Sachs and pillages

Wall street's latest scandal is just what the Obama administration needs to push through its reforms of the financial industry

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by L. IAN MacDONALD
The Gazette, Wednesday, April 21, 2010

There being no accidents of timing in politics, it is hardly seen as coincidental that the U.S. government launched a securities fraud suit against Goldman Sachs, the Wall Street investment banking giant, just days before a financial-regulation reform bill reaches the floor of the Senate.

These lawsuits are usually settled out of court, but in this case neither side is likely to settle on the courthouse steps. The government, through the Securities and Exchange Commission, wants to make a point that there's a new sheriff in Dodge, while Goldman will spare neither effort nor expense to defend its iconic brand.

The accusations are stunning: Goldman is accused of bundling bad mortgage securities to clients, in the knowledge that another client, hedge fund manager John Paulson, would bet against these toxic assets by shorting them. Goldman may be too big to fail, but this fund was built to fail.

While other Goldman clients lost $1 billion, Paulson made $1 billion betting against a mortgage fund that had been put together in the expectation it would fail. Except the other suckers weren't given a "buyer-beware" heads-up by Goldman, which is accused of playing both sides of the street. This is a firm that paid $20 billion in bonuses last year, on the heels of the $700-billion bailout of Wall Street, a source of rage on Main Street.

On the news of the lawsuit, significantly filed as markets were open rather than after the close last Friday, Goldman's richly priced shares dropped more than $23, or 13 per cent of their market capitalization, for a staggering loss of $12 billion in a single session.

By the end of the weekend, British Prime Minister Gordon Brown, in the midst of a tough election campaign, jumped on the anti-Goldman bandwagon, promising an investigation in Britain and calling for an end to rich compensation packages for investment banks. For good measure, he called Goldman "morally bankrupt." Brown then jumped on his favourite hobby horse, repeating a call for a tax on banks, or as he called it "a global financial levy," which is staunchly opposed by most of Britain's G8 partners, including the U.S. and Canada.

Finance Minister Jim Flaherty, in Washington for meetings ahead of the G8 and G20, will certainly be carrying the message that Canadian banks should not be made to pay for their success of managing through the financial crisis, without ever accepting a nickel of standby credit made available by Ottawa, which did not have to bail out Bay Street.

Meanwhile, the U.S. Senate will begin debating a 1,400-page financial-reform bill that covers the waterfront and would, among other provisions, establish a derivatives exchange - not unlike Montreal's - as a central clearing house so that investors know who's buying and who's selling.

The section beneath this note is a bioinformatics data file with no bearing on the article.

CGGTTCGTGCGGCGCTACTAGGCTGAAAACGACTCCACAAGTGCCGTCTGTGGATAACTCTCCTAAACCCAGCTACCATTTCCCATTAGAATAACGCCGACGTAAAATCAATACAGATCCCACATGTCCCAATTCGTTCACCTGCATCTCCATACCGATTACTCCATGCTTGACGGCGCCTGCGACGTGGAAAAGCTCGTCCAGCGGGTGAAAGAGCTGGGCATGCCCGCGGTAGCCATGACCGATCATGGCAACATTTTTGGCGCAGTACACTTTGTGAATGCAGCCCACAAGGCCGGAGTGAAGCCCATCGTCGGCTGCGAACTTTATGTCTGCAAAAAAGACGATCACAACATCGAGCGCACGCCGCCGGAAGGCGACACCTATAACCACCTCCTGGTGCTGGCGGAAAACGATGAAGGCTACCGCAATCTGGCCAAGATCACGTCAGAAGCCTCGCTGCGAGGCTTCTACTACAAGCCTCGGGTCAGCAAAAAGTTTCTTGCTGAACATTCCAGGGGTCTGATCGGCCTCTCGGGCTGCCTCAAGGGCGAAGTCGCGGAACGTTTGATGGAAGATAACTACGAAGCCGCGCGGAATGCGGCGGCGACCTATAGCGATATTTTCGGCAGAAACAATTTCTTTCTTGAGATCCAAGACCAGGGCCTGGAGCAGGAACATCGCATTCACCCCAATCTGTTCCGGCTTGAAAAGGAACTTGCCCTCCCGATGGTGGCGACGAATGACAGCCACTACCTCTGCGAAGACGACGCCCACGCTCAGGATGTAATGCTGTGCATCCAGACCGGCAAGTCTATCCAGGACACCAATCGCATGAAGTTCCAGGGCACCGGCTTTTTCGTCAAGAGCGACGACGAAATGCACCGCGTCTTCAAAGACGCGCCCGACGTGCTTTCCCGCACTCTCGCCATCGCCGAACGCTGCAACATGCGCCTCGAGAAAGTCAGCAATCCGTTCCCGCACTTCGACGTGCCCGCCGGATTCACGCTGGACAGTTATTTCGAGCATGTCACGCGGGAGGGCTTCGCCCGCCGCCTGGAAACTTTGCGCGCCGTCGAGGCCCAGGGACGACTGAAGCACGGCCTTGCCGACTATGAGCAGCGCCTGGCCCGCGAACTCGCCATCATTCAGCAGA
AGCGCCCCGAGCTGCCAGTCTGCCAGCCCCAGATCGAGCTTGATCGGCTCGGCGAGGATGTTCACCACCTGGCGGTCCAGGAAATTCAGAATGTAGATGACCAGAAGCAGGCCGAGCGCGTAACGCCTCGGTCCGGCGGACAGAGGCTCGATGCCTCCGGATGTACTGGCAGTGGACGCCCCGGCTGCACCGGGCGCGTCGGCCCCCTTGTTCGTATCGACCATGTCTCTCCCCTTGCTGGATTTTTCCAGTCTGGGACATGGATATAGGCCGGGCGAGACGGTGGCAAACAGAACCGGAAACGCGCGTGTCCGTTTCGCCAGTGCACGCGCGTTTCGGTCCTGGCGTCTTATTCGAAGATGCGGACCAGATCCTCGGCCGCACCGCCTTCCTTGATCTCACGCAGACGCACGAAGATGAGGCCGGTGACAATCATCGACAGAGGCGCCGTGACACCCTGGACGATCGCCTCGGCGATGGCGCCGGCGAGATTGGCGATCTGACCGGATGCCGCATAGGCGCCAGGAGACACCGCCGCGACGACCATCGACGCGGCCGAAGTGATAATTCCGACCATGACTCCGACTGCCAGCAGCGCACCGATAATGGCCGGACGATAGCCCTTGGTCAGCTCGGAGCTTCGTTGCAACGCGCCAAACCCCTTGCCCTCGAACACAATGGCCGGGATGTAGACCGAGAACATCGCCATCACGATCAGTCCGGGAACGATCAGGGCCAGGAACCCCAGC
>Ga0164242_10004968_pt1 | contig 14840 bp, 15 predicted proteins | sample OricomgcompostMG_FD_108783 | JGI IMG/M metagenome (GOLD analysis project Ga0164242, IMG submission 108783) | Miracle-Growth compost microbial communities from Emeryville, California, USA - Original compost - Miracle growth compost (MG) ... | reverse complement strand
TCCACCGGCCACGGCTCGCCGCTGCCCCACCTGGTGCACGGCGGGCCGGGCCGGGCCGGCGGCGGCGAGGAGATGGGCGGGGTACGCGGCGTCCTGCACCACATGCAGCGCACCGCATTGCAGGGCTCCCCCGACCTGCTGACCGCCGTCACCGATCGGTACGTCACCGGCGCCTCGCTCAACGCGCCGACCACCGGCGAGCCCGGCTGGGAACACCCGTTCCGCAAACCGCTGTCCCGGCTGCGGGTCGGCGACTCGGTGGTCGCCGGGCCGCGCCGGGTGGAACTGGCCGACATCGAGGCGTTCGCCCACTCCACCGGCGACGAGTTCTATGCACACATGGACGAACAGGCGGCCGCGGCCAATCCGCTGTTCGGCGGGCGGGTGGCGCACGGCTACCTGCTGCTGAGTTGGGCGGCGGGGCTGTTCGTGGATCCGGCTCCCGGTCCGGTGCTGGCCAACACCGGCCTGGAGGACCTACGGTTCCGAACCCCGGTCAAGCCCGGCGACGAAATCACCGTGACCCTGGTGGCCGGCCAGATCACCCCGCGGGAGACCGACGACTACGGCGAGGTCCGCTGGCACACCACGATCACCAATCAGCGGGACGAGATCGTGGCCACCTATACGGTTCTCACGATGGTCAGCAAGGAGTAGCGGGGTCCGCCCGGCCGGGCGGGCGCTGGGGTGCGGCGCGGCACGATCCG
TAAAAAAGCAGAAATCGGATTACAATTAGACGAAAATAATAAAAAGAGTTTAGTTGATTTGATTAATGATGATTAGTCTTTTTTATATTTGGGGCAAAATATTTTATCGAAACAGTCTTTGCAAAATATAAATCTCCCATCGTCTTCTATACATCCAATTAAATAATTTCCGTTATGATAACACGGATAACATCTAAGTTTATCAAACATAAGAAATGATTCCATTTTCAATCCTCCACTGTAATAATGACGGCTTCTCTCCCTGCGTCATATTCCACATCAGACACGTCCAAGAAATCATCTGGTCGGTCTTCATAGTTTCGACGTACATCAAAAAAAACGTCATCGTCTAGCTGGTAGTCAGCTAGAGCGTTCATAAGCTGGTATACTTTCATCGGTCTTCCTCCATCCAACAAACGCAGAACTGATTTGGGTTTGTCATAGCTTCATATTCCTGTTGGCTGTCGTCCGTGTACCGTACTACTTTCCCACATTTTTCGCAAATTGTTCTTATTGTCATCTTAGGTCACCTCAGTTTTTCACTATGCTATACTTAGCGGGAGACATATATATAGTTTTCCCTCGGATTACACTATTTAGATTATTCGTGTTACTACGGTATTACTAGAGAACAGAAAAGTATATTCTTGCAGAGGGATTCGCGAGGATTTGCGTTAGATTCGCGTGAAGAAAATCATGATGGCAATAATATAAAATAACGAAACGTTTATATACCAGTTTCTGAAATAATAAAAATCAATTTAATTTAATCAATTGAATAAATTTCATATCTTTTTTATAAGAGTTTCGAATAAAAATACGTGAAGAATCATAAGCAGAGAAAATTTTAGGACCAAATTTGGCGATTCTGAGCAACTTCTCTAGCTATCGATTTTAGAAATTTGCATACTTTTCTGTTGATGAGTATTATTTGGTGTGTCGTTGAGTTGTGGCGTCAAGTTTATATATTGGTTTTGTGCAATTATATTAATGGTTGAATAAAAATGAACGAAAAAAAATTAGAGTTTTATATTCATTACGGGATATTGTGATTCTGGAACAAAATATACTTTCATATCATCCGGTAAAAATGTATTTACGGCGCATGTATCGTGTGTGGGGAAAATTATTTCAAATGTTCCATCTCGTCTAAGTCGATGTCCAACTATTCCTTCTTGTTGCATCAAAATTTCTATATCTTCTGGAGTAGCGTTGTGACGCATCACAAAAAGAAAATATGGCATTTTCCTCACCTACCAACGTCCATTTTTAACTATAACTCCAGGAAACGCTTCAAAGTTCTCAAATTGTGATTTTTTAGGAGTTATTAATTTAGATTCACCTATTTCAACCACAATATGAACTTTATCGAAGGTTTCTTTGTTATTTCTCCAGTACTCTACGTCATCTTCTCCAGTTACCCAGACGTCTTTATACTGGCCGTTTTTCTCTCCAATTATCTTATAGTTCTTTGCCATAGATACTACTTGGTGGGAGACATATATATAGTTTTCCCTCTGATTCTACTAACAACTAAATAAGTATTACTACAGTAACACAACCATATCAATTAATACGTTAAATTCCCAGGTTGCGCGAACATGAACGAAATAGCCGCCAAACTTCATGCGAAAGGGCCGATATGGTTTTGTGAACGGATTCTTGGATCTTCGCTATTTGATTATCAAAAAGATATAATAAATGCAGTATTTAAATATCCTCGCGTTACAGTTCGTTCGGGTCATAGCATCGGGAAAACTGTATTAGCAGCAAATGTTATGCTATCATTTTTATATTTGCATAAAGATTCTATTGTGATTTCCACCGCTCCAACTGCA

Goldman knew to whom they were selling the bad mortgages in a fund called Abacus, but the buyers weren't aware the assets were designed to fail, and they certainly wouldn't have known that Goldman was putting them together so that another client could bet against them. At least, that's what the SEC is alleging.

The financial bubble burst partly because of the commoditization of products, such as derivatives, that no one really understood and the spreading of risk by banks and financial institutions selling them to one another. When one fell, they all fell, like dominos.

There was a time when financial services comprised four discrete pillars - commercial banks, investment banks, brokerages, and insurance companies. Then came the Big Bang of 1986 - Margaret Thatcher's deregulation of British financial services that announced the globalization of the industry. Thus, a quarter century later, the Royal Bank of Scotland had significant losses because of its holding in the bad Goldman fund. RBS was bailed out by the British government during the financial crisis.

Does the Goldman suit give the Obama administration leverage over the Senate, where the Democrats have lost their filibuster-proof majority? For the moment, all 41 Republicans in the 100-seat Senate oppose the financial reform bill. But this isn't health care. Any Tea Party movement on Main Street will be driven by revulsion and disgust at Wall Street. Nobody wants to be seen defending Wall Street, not even the Republicans.

Besides, Barack Obama is feeling pretty frisky after his big win on health care, when he used the presidential bully pulpit with enormous success.

By no coincidence, Obama is hitting the road tomorrow with a major speech on financial reform right in New York.

Meanwhile, Goldman put out its first quarter numbers yesterday: a profit of $3.3 billion, or $5.59 per share, easily beating the whisper number of $4.01. Interestingly, its stock got no bounce out of the news, and in the last hour of trading was actually down more than $2, right where it was last Friday, meaning the market has larger concerns than earnings, namely the integrity of the brand.

 
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